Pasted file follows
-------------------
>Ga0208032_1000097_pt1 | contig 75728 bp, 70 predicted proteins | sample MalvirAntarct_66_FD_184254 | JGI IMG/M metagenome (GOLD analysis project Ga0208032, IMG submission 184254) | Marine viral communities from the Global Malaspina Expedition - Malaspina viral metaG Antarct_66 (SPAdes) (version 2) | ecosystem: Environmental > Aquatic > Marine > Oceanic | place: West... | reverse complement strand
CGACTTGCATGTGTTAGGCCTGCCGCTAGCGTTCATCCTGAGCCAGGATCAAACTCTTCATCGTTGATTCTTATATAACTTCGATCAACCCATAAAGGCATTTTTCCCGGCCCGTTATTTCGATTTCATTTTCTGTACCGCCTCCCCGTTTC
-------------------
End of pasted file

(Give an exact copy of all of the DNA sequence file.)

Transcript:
>Ga0208032_1000097_pt1 | contig 75728 bp, 70 predicted proteins | sample MalvirAntarct_66_FD_184254 | JGI IMG/M metagenome (GOLD analysis project Ga0208032, IMG submission 184254) | Marine viral communities from the Global Malaspina Expedition - Malaspina viral metaG Antarct_66 (SPAdes) (version 2) | ecosystem: Environmental > Aquatic > Marine > Oceanic | place: West... | reverse complement strand
CGACTTGCATGTGTTAGGCCTGCCGCTAGCGTTCATCCTGAGCCAGGATCAAACTCTTCATCGTTGATTCTTATATAACTTCGATCAACCCATAAAGGCATTTTTCCCGGCCCGTTATTTCGATTTCATTTTCTGTACCGCCTCCCCGTTTC